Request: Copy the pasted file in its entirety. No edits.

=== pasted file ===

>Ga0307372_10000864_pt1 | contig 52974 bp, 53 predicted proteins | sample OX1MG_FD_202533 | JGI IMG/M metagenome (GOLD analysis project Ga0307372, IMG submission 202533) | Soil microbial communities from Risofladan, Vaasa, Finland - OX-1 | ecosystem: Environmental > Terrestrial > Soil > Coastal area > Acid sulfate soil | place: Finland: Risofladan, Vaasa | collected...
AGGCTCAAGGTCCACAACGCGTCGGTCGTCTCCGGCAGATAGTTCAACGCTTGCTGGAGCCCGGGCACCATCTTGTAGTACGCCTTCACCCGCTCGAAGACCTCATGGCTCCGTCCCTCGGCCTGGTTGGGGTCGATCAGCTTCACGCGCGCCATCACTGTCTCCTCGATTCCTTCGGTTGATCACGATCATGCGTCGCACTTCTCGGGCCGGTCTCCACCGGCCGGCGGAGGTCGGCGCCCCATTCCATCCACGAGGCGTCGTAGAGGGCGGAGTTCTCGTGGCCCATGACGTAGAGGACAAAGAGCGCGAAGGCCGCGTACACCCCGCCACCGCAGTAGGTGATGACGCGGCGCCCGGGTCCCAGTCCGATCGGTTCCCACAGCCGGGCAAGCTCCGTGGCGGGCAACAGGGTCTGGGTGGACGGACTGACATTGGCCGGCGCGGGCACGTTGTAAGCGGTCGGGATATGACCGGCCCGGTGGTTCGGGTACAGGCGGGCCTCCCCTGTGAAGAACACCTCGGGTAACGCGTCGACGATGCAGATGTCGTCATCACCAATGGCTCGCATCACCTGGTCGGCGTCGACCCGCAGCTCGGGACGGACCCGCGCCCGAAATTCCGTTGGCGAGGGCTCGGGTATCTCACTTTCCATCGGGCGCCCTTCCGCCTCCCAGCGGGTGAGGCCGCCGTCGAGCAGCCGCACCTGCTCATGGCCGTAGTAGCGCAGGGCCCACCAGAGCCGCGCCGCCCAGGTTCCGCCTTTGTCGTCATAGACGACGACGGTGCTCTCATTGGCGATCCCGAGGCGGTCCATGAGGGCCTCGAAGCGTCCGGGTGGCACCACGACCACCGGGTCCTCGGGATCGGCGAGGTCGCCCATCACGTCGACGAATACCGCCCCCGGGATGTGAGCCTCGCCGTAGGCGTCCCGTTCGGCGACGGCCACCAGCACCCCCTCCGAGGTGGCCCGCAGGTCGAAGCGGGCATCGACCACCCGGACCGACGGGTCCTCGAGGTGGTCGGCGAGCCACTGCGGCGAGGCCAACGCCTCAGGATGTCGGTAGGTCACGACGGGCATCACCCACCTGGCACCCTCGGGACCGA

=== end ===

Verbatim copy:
>Ga0307372_10000864_pt1 | contig 52974 bp, 53 predicted proteins | sample OX1MG_FD_202533 | JGI IMG/M metagenome (GOLD analysis project Ga0307372, IMG submission 202533) | Soil microbial communities from Risofladan, Vaasa, Finland - OX-1 | ecosystem: Environmental > Terrestrial > Soil > Coastal area > Acid sulfate soil | place: Finland: Risofladan, Vaasa | collected...
AGGCTCAAGGTCCACAACGCGTCGGTCGTCTCCGGCAGATAGTTCAACGCTTGCTGGAGCCCGGGCACCATCTTGTAGTACGCCTTCACCCGCTCGAAGACCTCATGGCTCCGTCCCTCGGCCTGGTTGGGGTCGATCAGCTTCACGCGCGCCATCACTGTCTCCTCGATTCCTTCGGTTGATCACGATCATGCGTCGCACTTCTCGGGCCGGTCTCCACCGGCCGGCGGAGGTCGGCGCCCCATTCCATCCACGAGGCGTCGTAGAGGGCGGAGTTCTCGTGGCCCATGACGTAGAGGACAAAGAGCGCGAAGGCCGCGTACACCCCGCCACCGCAGTAGGTGATGACGCGGCGCCCGGGTCCCAGTCCGATCGGTTCCCACAGCCGGGCAAGCTCCGTGGCGGGCAACAGGGTCTGGGTGGACGGACTGACATTGGCCGGCGCGGGCACGTTGTAAGCGGTCGGGATATGACCGGCCCGGTGGTTCGGGTACAGGCGGGCCTCCCCTGTGAAGAACACCTCGGGTAACGCGTCGACGATGCAGATGTCGTCATCACCAATGGCTCGCATCACCTGGTCGGCGTCGACCCGCAGCTCGGGACGGACCCGCGCCCGAAATTCCGTTGGCGAGGGCTCGGGTATCTCACTTTCCATCGGGCGCCCTTCCGCCTCCCAGCGGGTGAGGCCGCCGTCGAGCAGCCGCACCTGCTCATGGCCGTAGTAGCGCAGGGCCCACCAGAGCCGCGCCGCCCAGGTTCCGCCTTTGTCGTCATAGACGACGACGGTGCTCTCATTGGCGATCCCGAGGCGGTCCATGAGGGCCTCGAAGCGTCCGGGTGGCACCACGACCACCGGGTCCTCGGGATCGGCGAGGTCGCCCATCACGTCGACGAATACCGCCCCCGGGATGTGAGCCTCGCCGTAGGCGTCCCGTTCGGCGACGGCCACCAGCACCCCCTCCGAGGTGGCCCGCAGGTCGAAGCGGGCATCGACCACCCGGACCGACGGGTCCTCGAGGTGGTCGGCGAGCCACTGCGGCGAGGCCAACGCCTCAGGATGTCGGTAGGTCACGACGGGCATCACCCACCTGGCACCCTCGGGACCGA